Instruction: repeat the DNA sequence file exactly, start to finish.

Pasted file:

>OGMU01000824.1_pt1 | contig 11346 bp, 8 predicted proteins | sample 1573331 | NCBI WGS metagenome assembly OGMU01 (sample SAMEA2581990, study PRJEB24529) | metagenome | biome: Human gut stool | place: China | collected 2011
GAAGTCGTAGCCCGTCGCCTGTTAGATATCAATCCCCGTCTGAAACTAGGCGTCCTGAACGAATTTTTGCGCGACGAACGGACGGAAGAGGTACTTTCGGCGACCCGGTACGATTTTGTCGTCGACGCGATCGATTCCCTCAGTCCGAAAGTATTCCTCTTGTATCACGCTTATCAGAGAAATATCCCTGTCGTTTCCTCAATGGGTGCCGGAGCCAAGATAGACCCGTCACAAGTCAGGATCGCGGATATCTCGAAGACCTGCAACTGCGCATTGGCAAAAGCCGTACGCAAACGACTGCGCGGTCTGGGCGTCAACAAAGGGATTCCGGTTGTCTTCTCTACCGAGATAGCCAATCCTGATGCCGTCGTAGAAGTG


>OGMU01000824.1_pt1 | contig 11346 bp, 8 predicted proteins | sample 1573331 | NCBI WGS metagenome assembly OGMU01 (sample SAMEA2581990, study PRJEB24529) | metagenome | biome: Human gut stool | place: China | collected 2011
GAAGTCGTAGCCCGTCGCCTGTTAGATATCAATCCCCGTCTGAAACTAGGCGTCCTGAACGAATTTTTGCGCGACGAACGGACGGAAGAGGTACTTTCGGCGACCCGGTACGATTTTGTCGTCGACGCGATCGATTCCCTCAGTCCGAAAGTATTCCTCTTGTATCACGCTTATCAGAGAAATATCCCTGTCGTTTCCTCAATGGGTGCCGGAGCCAAGATAGACCCGTCACAAGTCAGGATCGCGGATATCTCGAAGACCTGCAACTGCGCATTGGCAAAAGCCGTACGCAAACGACTGCGCGGTCTGGGCGTCAACAAAGGGATTCCGGTTGTCTTCTCTACCGAGATAGCCAATCCTGATGCCGTCGTAGAAGTG